Earlier this year, we began a series of blog entries to update our readers on legislative efforts on Capitol Hill that affect stakeholders within the product safety arena. Over the summer, we updated you on an amendment to an appropriations bill passed in the House of Representatives that would halt the U.S. Consumer Product Safety Commission’s (CPSC) ongoing work on finalizing a rule on voluntary recalls. Since the summer, three additional pieces of legislation have been introduced on the Hill pertaining to product safety, which deserve our attention.
We do not typically take positions on product specific issues pending before the U.S. Consumer Product Safety Commission (“CPSC”), but the CPSC’s new safety standard for magnet sets demonstrates both why the agency exists and how it can use its regulatory authority to protect consumers. In enacting the safety standard, the agency did not eradicate what are commonly referred to as “rare earth magnets” from the marketplace. Instead, the CPSC set a minimum level of safety for certain types of magnet sets based on the data necessary to take such action under the Consumer Product Safety Act (CPSA), the CPSC’s organic statute.
The practical effect of the CPSC’s action will be to prohibit the sale of magnet sets composed of small but very powerful magnets that have proven both extremely attractive and hazardous to children. Although these types of magnet sets were marketed to adults to manipulate into various shapes for entertainment or stress relief, the individual magnets found their way into the hands, and ultimately, the mouths of children. When accidentally swallowed, the magnets can bond and become trapped within the digestive system in a manner that can cause severe internal damage.
This space has thoroughly explored the various forms of civil liability food companies face for the mislabeling and/or deceptive marketing of their products. Last week, a set of landmark convictions in a criminal food-safety prosecution potentially signal increased criminal liability for food companies when matters of public health and safety are at play…
On Friday, September 19, 2014, a federal jury convicted two former executives of a peanut-processing company of conspiracy and other charges in connection with a massive Salmonella outbreak in 2009, which killed nine people, sickened 700 others, and led to one of the largest U.S. recalls ever. Stewart Parnell, former owner of Peanut Corporation of America (PCA), and other former employees were convicted of conspiracy, mail, and wire fraud in violation of federal anti-fraud and conspiracy statutes, and the introduction of misbranded food into interstate commerce in violation of Sections 331(a) and 333(a)(2) of the Federal Food, Drug, and Cosmetic Act (FDCA). Parnell alone was also convicted of the introduction of adulterated food into interstate commerce in violation of Sections 331(a) and 333(a)(2) of the FDCA; he could face more than three decades in prison. Continue Reading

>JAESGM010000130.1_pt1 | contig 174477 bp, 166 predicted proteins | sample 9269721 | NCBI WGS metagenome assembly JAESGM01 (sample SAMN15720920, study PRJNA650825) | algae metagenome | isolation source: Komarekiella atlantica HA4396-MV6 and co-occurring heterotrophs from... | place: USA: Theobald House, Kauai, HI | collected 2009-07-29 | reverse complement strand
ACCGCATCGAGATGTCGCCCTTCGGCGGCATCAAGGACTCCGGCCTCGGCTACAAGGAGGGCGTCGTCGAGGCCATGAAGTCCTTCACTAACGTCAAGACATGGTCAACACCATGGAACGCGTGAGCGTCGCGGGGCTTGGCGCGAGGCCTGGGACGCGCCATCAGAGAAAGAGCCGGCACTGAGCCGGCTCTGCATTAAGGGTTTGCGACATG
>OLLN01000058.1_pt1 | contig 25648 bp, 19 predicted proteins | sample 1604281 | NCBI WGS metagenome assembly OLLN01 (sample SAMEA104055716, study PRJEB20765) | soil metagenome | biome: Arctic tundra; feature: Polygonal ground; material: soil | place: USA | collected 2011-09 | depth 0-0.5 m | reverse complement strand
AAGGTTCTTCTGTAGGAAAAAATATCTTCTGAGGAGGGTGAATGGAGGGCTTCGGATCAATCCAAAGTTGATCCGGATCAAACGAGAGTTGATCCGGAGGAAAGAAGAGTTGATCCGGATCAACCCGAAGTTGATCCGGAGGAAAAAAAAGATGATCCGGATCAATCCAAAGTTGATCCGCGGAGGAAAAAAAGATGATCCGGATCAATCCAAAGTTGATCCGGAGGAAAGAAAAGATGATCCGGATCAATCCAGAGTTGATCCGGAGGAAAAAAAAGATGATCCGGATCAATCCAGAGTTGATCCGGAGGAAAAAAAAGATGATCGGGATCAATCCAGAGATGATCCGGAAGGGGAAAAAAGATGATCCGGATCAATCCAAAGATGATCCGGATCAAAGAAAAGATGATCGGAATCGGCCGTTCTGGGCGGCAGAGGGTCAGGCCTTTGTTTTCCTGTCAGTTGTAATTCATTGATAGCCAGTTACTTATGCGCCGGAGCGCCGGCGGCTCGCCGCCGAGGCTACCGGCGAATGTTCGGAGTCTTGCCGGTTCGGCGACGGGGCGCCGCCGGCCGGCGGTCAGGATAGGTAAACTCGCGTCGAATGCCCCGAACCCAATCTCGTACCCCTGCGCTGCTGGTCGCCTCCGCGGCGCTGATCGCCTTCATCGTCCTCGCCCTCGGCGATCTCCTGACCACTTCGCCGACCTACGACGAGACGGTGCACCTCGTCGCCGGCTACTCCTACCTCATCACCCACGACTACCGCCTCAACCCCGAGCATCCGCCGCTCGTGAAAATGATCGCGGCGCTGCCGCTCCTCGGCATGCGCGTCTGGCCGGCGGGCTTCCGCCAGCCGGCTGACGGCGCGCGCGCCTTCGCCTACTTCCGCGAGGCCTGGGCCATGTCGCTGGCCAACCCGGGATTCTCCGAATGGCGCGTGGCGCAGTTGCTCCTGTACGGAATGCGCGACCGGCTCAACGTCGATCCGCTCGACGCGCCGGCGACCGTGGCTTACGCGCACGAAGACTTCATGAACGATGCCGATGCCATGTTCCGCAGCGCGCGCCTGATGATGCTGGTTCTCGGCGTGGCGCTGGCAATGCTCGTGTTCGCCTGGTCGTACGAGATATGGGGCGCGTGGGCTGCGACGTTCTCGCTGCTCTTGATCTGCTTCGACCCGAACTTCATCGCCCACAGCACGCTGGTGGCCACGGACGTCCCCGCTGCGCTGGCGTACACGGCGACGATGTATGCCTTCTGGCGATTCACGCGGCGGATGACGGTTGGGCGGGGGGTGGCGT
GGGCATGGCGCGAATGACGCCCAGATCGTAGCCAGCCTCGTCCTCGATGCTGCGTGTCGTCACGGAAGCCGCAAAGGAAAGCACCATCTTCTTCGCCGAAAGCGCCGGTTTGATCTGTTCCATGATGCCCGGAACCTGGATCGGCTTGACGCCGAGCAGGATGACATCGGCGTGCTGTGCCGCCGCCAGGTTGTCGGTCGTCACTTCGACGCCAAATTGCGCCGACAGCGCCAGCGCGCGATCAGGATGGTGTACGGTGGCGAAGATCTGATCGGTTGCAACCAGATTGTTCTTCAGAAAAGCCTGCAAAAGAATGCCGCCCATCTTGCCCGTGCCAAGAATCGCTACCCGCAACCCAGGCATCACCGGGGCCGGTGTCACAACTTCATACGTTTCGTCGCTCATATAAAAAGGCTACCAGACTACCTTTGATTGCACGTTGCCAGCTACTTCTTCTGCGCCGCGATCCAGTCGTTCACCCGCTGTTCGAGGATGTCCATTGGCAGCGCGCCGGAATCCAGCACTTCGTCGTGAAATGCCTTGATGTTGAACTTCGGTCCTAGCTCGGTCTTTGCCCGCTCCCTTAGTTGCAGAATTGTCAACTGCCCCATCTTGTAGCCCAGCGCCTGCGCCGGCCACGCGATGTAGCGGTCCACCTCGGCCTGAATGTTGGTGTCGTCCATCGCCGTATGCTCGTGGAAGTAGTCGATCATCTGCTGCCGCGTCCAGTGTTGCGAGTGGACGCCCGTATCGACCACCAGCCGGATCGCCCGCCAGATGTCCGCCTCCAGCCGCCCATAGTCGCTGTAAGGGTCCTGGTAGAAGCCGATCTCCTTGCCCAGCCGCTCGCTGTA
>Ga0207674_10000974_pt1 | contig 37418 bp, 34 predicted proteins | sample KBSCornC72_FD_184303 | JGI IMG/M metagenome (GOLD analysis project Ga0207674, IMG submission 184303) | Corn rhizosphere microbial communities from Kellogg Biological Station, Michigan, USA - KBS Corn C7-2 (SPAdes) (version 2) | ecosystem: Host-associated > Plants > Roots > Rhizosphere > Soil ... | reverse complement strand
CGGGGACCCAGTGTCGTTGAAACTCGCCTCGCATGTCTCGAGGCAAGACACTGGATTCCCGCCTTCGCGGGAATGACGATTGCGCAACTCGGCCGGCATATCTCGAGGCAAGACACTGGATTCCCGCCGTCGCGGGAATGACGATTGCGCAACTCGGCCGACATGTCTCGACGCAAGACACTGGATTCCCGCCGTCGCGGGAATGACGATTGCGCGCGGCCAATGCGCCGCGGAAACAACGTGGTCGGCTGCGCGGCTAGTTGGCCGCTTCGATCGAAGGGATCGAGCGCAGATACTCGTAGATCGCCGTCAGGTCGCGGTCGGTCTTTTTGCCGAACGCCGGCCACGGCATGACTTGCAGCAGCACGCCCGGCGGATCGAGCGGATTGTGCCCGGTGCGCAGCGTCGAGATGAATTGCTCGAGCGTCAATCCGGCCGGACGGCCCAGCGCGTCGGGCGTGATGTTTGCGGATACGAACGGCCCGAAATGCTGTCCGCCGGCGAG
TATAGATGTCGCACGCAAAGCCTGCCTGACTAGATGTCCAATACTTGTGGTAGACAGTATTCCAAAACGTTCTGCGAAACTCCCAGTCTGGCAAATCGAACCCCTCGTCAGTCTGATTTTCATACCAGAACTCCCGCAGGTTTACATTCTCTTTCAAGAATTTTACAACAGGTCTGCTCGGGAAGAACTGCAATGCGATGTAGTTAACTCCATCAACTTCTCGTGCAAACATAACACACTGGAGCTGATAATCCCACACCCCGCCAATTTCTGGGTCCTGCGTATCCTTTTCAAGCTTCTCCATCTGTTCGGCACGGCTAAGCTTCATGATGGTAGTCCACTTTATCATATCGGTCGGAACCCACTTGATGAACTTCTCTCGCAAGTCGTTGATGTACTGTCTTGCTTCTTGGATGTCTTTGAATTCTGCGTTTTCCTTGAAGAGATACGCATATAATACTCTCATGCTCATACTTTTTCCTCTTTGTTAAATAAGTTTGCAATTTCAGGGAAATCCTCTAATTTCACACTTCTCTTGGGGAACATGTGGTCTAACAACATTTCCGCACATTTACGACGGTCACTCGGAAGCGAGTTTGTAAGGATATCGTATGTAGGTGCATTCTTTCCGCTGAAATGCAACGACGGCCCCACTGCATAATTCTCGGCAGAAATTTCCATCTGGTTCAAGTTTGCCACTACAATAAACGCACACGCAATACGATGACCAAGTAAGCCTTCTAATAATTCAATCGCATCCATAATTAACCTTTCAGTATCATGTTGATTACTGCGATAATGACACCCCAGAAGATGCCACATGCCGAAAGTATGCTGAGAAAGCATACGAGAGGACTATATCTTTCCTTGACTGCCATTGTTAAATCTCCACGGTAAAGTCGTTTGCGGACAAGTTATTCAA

A recent federal decision has made clear that court-ordered recalls can have real teeth, not just for manufacturers but also their officers—especially when the court has reason to suspect a company’s execs are deliberately dragging their feet.
On Tuesday, September 2, the Northern District of Georgia held the CEO and a senior vice president of Hi-Tech Pharmaceuticals in contempt for their repeated delays in carrying out a court-ordered recall. The court had issued the original recall order in May 2014, finding that Hi-Tech had run afoul of a long-standing injunction by continuing to make unsubstantiated weight loss claims about its dietary supplement products in violation of Sections 5 and 12 of the Federal Trade Commission Act. Months later—and with the recall far from complete—the court ordered the executives jailed as a sanction.
Expressing concern that the execs were not implementing the recall in good faith, the court emphasized several facts justifying the harsh penalty:
On August 26, 2014, the FDA issued draft guidance to address “controlled correspondence,” which is the correspondence that generic drug manufacturers submit to the FDA to request information and to clarify issues related to generic drug development, and the FDA’s procedure for responding to such correspondence. The FDA issued this guidance as part of its implementation of the Generic Drug User Fee Amendments (“GDUFA”), which was signed into law in July 2012 with the intention of expediting the delivery of generic drugs to the public and reducing costs to the generic drug industry. The FDA’s draft guidance is subject to a 60 day comment period.
Under GDUFA, the FDA agreed to the following performance goals for responding to controlled correspondence from generic-drug manufacturers and will begin to work towards these goals in October 2014: Continue Reading